Foreign-trained and female: a double barrier to working in the engineering technology profession
16, Dec, 2019
EDMONTON, Dec. 16, 2019 – If you’re an engineering technology professional from another country, trying to find employment in your field in Canada can be difficult enough. But imagine the challenges faced by a woman who is not only foreign-trained but working in a traditionally male-dominated profession.
Caroline Mekodom, an Edmonton-based customer support engineer and certified member of the Association of Science and Engineering Technology Professionals of Alberta (ASET), has personally encountered both barriers. Before leaving her home in Cameroon and immigrating to Canada in 2006, she completed an associate degree in electrical and automation engineering at the University of Douala. For most of her studies, she was the only woman in a roomful of men.
“It was never easy. I was not really accepted, especially in a society where a woman is considered by men as nothing more than a wife and mother,” said Mekodom.
She says her classmates frequently asked her what she was doing there, who told her she could do this, or why wasn’t she married yet? Or they would joke that cooking isn’t taught in that class. The first year of school was hard for her until she decided to ignore them and focus on what she wanted.
Curiosity had prompted her to study electrical current and automated systems; she wanted to understand the magic behind it. But she was also determined to explore a field that was traditionally male-dominated and prove that women can do it as well. Even with her degree, she had to fight to work in her field: because she was a woman, few companies in Cameroon wanted to hire her.
Eventually, her reason for entering the profession evolved into a passion for it. But, it did not translate into gainful employment when she moved to Montreal to be with her husband. At most job interviews, she was asked if she had Canadian experience and where she earned her degree. She was thanked for attending and told she would hear from them soon. But she never did.
As a result, she returned to school in Montreal and earned a college certificate in instrumentation and automation, which bridged her to her first Canadian job in her field. Even there, she was the only woman in the class. However, she felt more accepted than she did in Cameroon.
She confronted yet another hurdle when she and her family relocated to Edmonton three years ago. She discovered that Alberta employers were less willing to recognize her out-of-province experience. After looking for work and not succeeding, she began researching the profession in Alberta. A relative mentioned ASET and, before long, she had connected with them and begun the certification process. Once she achieved her certified engineering technologist (CET) designation, she found it easier to land a career-related job.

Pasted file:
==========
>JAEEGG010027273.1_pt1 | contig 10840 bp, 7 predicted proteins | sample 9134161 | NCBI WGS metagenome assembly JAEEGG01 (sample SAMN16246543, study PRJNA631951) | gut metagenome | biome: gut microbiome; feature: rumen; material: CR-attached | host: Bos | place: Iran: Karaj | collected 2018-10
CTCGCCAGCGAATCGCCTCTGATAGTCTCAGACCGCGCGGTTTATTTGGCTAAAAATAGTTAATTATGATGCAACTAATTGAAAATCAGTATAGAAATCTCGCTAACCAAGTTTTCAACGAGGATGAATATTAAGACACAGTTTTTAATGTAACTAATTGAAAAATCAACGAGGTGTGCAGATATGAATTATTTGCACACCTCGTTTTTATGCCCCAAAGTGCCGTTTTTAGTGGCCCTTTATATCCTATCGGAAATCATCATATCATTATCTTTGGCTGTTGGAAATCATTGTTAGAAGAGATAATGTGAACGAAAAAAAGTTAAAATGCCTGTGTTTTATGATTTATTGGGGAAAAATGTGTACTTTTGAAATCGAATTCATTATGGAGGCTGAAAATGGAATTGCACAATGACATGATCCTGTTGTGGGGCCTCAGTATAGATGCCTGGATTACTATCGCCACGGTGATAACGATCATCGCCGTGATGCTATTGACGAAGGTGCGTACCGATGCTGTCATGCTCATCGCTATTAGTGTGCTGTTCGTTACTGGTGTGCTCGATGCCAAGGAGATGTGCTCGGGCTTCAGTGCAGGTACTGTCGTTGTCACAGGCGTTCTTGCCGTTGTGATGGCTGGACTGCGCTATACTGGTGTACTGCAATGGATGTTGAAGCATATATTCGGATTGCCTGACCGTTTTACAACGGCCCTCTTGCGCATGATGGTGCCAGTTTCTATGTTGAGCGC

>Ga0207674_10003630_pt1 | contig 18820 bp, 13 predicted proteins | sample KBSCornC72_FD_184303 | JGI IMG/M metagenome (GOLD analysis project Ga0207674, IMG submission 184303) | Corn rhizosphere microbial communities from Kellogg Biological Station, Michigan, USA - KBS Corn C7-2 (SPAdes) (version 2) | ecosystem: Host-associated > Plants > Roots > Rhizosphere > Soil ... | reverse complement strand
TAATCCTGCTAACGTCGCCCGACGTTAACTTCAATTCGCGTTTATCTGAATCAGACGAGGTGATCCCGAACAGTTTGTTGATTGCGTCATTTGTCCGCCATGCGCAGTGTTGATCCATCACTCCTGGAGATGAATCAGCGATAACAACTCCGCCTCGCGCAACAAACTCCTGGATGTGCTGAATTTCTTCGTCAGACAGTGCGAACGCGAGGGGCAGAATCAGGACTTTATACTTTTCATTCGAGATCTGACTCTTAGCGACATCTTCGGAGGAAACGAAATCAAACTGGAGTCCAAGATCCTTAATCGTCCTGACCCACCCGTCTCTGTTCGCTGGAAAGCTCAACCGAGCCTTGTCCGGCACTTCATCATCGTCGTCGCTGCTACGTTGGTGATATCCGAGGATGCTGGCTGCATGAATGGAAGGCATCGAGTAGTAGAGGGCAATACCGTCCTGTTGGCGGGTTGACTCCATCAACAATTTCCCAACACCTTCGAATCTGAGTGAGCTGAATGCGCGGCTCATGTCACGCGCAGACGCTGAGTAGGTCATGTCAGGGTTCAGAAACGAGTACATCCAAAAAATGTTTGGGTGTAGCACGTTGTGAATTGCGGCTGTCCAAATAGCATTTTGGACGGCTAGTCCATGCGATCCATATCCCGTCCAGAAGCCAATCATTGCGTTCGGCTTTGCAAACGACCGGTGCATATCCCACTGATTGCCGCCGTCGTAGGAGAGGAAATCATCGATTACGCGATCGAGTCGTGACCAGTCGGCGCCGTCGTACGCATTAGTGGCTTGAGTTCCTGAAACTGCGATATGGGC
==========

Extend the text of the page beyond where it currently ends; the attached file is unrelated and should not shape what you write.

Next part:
“ASET was very helpful to me. The CET beside my name helped build trust with recruiters and companies, and created a pathway for me into the profession in Alberta,” said Mekodom.
She has also participated in ASET’s series of women in technology teleforums designed to empower women engineering technology professionals. The teleforums feature speakers who provide guidance to women in navigating the workplace. Topics include dealing with sexual harassment, women and negotiating, and advancement and promotion.
ASET CEO Barry Cavanaugh says that the women in technology teleforums are part of a larger initiative launched four years ago when the issues impeding the progress of women in the engineering technology profession emerged as a problem ASET clearly needed to address.
“We investigated what we could do to make the profession a friendlier place for women, and to make engineering technology a viable career for women,” said Cavanaugh. “When one sees only men working in a given field, it tends to influence one’s thinking. We are hoping to change that.”
Currently, 12 per cent of ASET’s membership is female, the highest percentage of any of its provincial counterparts. Cavanaugh adds that at some of Alberta’s polytechnics - the training ground for engineering technology - female enrolment is around 20 per cent.
“Some female polytechnic graduates may be opting out of engineering technology careers due to workplace challenges, and using their education in another way. That’s a sad loss for the profession,” said Cavanaugh. “We hope that, through the teleforums, we are offering good advice. We are also actively trying to raise consciousness among men in this profession that we regulate to help mitigate workplaces that are intentionally or unintentionally hostile to women.”
ASET is the professional self-regulatory organization for engineering technologists and technicians in Alberta. ASET currently represents over 18,000 members, including full-time technology students, recent graduates and fully certified members in 21 disciplines and some 124 occupations across a multitude of industries.
Michele Penz, Calico Communications for ASET